Over the years, residential plumbing has evolved with new building standards and advances in material technologies. In the late 1800s lead was commonly used in residential plumbing. Iron pipes were in use as well and were cheaper than lead, but lead pipes lasted longer and could be bent to ease installation. Health officials suspected and documented the harmful of effects of lead and 1930 marked the beginning of the decline of lead use for most plumbing. It wasn’t until the 1960s though that research fully documented the health risks of lead exposure and by the 1970s researchers were getting the attention of legislators in order to restrict lead exposure. In 1986 Congress banned lead in plumbing.
Lead in Water
Lead monitoring is often misunderstood. The first question most people ask is whether or not lead is in our drinking water. In Charlotte, monitoring has shown for years that lead is not in the drinking water. When it leaves the treatment plant and while it is in the pipe system serving homes and business, drinking water is tested for lead and copper. It’s not there. See our monitoring data here
So how does lead get in drinking water? It dissolves from lead pipes, plumbing fixtures that contain lead and lead solder connecting copper pipes. Plumbing in homes is privately owned. Charlotte Water does not maintain private plumbing and does not regulate private plumbing. So we have to operate the drinking water system as though there may still be lead pipes or lead solder in Charlotte homes.
Under that assumption, Charlotte Water manages the water quality to make the water less likely to dissolve (corrode) lead from private plumbing. One of the methods used to control corrosion is to maintain water pH on the higher side of the scale. Chemically, lead is less likely to dissolve into water that is slightly basic. Another method is to keep fresh water moving through the system. The longer water is in contact with lead materials, the more opportunity lead has to dissolve into drinking water. Utilities across the country use a variety of techniques to control corrosion of metals like lead and copper.
Chances for Plastic Pipes Are Good
Back to our history lesson, lead was on the decline in the 70s and banned by 1986. Seventy-five percent of homes in Mecklenburg County were built after 1980. Sixty percent of homes were built after 1990. The odds are that most homes today don’t have and never had lead pipes or lead solder. Also, pipes have a life span. Anything really old has likely been replaced already. As of January 2014 revisions to the Safe Drinking Water Act made it illegal to install and pipe, or plumbing fitting or fixture, any solder, or any flux, during the installation or repair of a public water system or customer’s drinking water plumbing unless it meets the following definition of “lead-free”:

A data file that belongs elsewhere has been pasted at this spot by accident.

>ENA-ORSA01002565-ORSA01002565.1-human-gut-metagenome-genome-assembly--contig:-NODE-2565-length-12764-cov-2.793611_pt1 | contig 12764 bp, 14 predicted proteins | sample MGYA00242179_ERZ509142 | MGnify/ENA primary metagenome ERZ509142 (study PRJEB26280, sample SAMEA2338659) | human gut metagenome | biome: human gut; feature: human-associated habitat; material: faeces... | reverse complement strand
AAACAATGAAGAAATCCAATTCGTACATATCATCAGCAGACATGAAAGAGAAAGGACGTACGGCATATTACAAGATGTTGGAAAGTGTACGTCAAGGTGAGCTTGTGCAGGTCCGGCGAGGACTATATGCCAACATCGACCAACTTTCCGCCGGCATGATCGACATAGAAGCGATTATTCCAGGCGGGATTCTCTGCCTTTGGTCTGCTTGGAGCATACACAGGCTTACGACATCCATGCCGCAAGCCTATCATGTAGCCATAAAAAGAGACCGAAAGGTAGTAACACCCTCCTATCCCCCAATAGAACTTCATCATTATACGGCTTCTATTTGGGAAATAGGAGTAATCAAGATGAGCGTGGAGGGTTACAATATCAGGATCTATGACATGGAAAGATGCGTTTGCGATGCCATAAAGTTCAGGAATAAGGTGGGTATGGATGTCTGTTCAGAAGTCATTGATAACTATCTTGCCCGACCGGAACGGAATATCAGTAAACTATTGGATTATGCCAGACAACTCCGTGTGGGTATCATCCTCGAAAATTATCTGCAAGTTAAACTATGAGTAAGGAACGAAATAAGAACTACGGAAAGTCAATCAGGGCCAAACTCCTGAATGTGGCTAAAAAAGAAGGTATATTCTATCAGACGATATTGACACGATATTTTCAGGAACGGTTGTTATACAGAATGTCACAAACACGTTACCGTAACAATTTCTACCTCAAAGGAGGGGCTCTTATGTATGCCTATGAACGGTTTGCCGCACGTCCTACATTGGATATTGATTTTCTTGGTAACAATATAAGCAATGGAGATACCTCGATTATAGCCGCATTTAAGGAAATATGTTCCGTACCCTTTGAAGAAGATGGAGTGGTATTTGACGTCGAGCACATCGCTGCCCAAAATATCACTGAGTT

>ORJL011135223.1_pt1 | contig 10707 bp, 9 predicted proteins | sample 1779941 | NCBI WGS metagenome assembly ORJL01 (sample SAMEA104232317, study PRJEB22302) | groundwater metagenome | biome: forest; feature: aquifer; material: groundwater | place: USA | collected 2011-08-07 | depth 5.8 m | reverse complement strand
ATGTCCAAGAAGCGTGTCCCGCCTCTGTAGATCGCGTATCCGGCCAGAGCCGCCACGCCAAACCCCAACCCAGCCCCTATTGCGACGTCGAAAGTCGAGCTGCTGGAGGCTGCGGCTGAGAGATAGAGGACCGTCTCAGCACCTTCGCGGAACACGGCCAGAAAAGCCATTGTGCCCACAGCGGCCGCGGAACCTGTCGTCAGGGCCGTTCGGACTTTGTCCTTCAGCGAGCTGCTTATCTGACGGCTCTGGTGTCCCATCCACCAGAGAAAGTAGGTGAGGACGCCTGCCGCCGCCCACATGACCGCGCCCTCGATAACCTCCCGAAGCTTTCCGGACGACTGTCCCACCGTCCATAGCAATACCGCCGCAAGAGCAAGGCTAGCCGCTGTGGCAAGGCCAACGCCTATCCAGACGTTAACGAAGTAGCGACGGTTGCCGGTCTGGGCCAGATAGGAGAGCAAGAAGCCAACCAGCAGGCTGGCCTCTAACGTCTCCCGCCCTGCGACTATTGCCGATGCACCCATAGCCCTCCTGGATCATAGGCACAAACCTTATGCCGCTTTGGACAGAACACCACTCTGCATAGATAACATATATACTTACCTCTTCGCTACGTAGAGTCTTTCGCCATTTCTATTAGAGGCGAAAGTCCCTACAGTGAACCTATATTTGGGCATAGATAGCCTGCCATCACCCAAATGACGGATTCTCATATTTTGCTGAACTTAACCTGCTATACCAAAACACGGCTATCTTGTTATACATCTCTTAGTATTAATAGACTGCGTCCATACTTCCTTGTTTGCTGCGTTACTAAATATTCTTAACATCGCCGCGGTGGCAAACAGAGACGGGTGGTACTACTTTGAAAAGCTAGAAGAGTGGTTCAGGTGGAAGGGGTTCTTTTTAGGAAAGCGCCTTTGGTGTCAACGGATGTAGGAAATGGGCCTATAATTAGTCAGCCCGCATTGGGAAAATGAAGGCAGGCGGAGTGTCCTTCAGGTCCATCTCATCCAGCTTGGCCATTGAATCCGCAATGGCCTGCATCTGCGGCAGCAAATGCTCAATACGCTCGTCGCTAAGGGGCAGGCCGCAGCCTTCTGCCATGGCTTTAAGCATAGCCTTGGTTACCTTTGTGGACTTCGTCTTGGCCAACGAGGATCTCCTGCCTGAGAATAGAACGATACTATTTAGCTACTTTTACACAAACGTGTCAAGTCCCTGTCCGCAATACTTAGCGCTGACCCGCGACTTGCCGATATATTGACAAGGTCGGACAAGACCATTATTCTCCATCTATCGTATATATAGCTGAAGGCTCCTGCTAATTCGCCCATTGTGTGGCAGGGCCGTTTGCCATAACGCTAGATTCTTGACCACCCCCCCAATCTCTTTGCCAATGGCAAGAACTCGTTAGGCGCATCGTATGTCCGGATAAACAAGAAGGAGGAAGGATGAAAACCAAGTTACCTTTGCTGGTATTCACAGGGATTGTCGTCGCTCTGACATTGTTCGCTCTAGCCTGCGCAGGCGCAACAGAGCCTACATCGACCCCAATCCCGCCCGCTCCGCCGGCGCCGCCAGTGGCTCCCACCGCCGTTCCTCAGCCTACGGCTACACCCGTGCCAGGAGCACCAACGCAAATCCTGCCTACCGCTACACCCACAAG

not containing more than 0.2 percent lead when used with respect to solder and flux; and
not more than a weighted average of 0.25 percent lead when used with respect to the wetted surfaces of pipes, pipe fittings, plumbing fittings, and fixtures.
Even so, when Charlotte Water crews encounter remnant lead materials in the public water system, they are immediately removed and replaced. Last year, during the course of fixing a water main break, crews found a handful of gooseneck pipes. A gooseneck pipe is a connector pipe about 2’ to 3’ long made of lead.
Because they could be shaped quite easily, gooseneck pipes were used to connect straight service lines to straight water mains.
In a Nutshell
So to recap:
No lead in drinking water, if lead is present it’s coming from plumbing.
Lead pipes are unlikely.
Even if lead pipes are present, Charlotte Water manages corrosion to reduce lead dissolving into water.
Still Not Convinced
There are some things you can do to better understand your specific risk.
Know what year your home was built. If it was after 1986, your risk is almost nothing.
Know when your plumbing was replaced. If it was after 1986, your risk is almost nothing.
Know the material of your pipes including the service line from the meter to your home. Look under the sinks and in the meter box. If it is HDPE, PVC, iron, copper, etc., your risk is almost nothing. Learn more about finding out if you have lead pipes in your home here
Know how long water sits in your plumbing. Keep fresh water in your pipes. Flush taps for a couple of minutes after water has sat for a few hours. If water is used frequently, your risk is low.
Know the water quality at your home. If you suspect that you have lead plumbing materials, call Charlotte Water at 311 to have your water tested for free.